By Yeo Kee Hwan (18S03Q)
The word “spam” may bring to mind the popular sandwich meat, but this is going to be about something less tasty, though perhaps just as salty and juicy. This is about the ubiquitous private Instagram accounts owned by denizens of our school, more affectionately known as spams (for the unceasing flow of content).
Continue reading “Spams: The Good, the Bad and the Ugly”
By Angus Yip (18A01A)
Many recent movements in feminism have been spearheaded, unsurprisingly, by women. Last year’s Women’s March in the US was sparked by four women as a large-scale demonstration to “send a bold message to [the new US administration]… that women’s rights are human rights”. The #MeToo social media movement encouraged women to speak up about moments where they felt sexually assaulted or harassed in everyday life, especially in the workplace. Locally, organisations like AWARE which aim to promote women’s rights are still very much led by women.
It is only natural that women should lead the charge to speak up for their rights. Many of us believe that men have some form of role to play in these movements. In considering the role men should play, we must also consider the extent to which their involvement may create problems that hinder this very movement, and what can be done about this.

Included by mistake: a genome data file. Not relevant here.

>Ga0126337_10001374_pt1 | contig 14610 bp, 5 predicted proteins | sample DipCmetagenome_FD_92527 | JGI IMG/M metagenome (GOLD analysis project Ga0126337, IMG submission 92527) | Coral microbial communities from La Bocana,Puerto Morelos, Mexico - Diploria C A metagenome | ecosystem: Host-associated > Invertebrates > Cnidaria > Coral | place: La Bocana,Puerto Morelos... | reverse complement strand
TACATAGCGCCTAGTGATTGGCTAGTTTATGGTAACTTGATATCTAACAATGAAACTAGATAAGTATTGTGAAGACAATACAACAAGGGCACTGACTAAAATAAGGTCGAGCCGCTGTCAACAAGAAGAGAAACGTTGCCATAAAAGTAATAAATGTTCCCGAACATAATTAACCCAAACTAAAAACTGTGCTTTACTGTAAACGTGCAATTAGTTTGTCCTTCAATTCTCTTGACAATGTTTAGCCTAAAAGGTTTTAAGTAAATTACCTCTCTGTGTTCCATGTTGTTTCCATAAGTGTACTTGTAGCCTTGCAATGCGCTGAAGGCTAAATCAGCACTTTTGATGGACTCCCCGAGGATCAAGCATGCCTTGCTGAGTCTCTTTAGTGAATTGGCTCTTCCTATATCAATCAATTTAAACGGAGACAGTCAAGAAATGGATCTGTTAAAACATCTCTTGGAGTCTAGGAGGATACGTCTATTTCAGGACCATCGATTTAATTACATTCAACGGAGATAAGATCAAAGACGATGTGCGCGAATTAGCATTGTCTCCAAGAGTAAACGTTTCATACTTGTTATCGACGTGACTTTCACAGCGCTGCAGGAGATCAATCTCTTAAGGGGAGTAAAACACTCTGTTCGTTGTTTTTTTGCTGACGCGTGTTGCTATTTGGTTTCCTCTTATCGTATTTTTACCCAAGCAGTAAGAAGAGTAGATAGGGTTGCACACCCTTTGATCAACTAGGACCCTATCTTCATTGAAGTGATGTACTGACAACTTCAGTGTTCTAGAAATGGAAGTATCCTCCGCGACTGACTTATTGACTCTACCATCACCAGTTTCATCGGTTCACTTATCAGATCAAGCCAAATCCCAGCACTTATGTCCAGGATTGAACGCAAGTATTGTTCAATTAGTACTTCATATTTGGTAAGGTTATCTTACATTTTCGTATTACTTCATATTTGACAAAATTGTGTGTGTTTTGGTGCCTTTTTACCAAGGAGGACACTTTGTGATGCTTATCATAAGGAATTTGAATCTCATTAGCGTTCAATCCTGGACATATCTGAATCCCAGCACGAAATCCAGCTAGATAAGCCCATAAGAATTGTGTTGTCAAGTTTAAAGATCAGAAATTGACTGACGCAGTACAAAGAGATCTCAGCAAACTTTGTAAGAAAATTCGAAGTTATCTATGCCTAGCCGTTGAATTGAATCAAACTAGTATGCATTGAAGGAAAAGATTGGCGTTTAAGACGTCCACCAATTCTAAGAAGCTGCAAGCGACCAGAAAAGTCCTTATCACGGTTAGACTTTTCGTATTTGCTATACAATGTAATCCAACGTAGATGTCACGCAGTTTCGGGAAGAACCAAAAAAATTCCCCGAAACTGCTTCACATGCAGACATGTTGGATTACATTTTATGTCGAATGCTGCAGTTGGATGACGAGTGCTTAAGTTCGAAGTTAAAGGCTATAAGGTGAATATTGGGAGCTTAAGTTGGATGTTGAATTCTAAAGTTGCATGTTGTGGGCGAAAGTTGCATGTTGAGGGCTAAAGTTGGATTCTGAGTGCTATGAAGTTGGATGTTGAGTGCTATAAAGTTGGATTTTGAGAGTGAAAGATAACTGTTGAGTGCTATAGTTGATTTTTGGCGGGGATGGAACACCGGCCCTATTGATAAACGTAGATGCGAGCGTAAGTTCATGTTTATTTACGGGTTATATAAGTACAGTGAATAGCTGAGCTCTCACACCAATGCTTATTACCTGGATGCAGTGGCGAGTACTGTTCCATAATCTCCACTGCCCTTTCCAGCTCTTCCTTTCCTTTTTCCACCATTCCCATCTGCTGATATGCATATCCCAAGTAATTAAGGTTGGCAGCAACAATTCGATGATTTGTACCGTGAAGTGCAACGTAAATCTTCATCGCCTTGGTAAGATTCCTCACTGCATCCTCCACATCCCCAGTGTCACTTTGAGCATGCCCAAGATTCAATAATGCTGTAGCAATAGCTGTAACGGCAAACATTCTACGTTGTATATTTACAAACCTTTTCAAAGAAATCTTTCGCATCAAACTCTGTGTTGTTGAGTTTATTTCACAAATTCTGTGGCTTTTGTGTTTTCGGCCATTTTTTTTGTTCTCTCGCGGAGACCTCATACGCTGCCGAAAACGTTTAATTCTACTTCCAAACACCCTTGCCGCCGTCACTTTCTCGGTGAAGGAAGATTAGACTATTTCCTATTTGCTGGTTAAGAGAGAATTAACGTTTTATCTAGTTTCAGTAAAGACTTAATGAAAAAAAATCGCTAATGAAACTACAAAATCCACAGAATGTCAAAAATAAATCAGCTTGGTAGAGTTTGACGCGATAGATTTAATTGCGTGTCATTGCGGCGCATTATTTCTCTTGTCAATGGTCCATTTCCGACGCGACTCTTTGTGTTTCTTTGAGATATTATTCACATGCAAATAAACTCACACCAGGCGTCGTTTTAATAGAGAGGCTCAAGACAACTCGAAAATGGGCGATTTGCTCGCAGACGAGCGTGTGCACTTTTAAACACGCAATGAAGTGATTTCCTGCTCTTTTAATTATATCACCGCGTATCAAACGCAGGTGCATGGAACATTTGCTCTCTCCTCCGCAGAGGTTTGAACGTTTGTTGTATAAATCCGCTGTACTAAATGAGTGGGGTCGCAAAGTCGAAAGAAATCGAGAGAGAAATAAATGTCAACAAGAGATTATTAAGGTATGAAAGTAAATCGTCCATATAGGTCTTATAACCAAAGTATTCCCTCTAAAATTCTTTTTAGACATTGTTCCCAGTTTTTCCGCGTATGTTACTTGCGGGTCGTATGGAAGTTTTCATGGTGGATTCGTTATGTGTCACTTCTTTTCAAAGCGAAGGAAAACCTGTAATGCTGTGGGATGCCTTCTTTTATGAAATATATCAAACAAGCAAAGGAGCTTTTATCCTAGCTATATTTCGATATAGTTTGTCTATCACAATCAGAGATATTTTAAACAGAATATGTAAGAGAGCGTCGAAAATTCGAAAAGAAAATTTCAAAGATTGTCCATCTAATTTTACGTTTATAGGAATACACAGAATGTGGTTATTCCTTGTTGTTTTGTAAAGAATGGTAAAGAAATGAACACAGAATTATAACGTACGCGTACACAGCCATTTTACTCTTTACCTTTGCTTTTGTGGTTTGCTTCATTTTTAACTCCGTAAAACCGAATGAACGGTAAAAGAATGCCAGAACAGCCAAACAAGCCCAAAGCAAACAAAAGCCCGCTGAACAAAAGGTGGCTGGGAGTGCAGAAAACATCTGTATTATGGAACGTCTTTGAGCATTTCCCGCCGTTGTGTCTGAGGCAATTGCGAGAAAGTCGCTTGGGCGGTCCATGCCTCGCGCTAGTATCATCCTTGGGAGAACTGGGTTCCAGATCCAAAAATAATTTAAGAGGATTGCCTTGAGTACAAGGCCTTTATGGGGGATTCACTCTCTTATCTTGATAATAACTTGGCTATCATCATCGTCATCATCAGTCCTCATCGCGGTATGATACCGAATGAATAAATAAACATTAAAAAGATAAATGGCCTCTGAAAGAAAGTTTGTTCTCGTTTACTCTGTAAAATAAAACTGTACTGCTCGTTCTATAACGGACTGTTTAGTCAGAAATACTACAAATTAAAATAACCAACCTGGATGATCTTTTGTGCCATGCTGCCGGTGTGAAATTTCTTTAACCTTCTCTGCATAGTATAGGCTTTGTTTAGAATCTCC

Continue reading “Feminism: Is There a Place for Men?”
By Ianni Tan (18S03C)
What – or should I say who – came to mind when you clicked on this article?
Continue reading “Having It All”
By Soh Ying Qi (18A01C)
Prompt: Why is my classmate a vegan?
People like to espouse the virtue of persevering through hardship. “Nothing is impossible if you just believe.” “If there is a will, there is a way.” Repeat five hundred times while carrying out any difficult task.
But every one of those aphorisms must have deserted me at an inopportune moment, because after much deliberation, I have concluded that writing this op-ed is, indeed, impossible.
Continue reading “The Hot Potato Issue”
By Ashley Tan (18A13A)
“I hate PW.”
I can’t recall how many times these words have played in my mind. I had previously heard of Project Work (PW) “horror stories” from seniors, but always thought to myself, “How hard can completing work for a H1 subject with the help of group mates really be?” How asinine I was to harbour such beliefs.
Continue reading “Staying Afloat: Reflections on the Perils of Project Work”